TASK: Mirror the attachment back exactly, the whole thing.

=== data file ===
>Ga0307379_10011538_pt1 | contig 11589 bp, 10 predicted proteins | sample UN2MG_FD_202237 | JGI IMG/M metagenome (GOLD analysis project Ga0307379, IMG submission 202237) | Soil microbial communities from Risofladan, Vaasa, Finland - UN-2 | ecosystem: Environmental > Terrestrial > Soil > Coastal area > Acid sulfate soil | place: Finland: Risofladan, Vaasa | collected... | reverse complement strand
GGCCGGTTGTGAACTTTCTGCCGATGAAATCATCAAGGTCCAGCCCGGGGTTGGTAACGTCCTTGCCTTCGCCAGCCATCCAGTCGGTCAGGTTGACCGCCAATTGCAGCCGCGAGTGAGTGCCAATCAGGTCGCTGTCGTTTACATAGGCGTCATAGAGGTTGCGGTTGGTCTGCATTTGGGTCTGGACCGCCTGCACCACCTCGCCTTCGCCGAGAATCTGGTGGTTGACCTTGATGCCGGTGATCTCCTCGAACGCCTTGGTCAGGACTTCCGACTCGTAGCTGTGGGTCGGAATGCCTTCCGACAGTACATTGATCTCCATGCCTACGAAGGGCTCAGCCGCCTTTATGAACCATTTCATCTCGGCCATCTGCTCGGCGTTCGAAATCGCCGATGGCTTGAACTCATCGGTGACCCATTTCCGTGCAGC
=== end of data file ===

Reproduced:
>Ga0307379_10011538_pt1 | contig 11589 bp, 10 predicted proteins | sample UN2MG_FD_202237 | JGI IMG/M metagenome (GOLD analysis project Ga0307379, IMG submission 202237) | Soil microbial communities from Risofladan, Vaasa, Finland - UN-2 | ecosystem: Environmental > Terrestrial > Soil > Coastal area > Acid sulfate soil | place: Finland: Risofladan, Vaasa | collected... | reverse complement strand
GGCCGGTTGTGAACTTTCTGCCGATGAAATCATCAAGGTCCAGCCCGGGGTTGGTAACGTCCTTGCCTTCGCCAGCCATCCAGTCGGTCAGGTTGACCGCCAATTGCAGCCGCGAGTGAGTGCCAATCAGGTCGCTGTCGTTTACATAGGCGTCATAGAGGTTGCGGTTGGTCTGCATTTGGGTCTGGACCGCCTGCACCACCTCGCCTTCGCCGAGAATCTGGTGGTTGACCTTGATGCCGGTGATCTCCTCGAACGCCTTGGTCAGGACTTCCGACTCGTAGCTGTGGGTCGGAATGCCTTCCGACAGTACATTGATCTCCATGCCTACGAAGGGCTCAGCCGCCTTTATGAACCATTTCATCTCGGCCATCTGCTCGGCGTTCGAAATCGCCGATGGCTTGAACTCATCGGTGACCCATTTCCGTGCAGC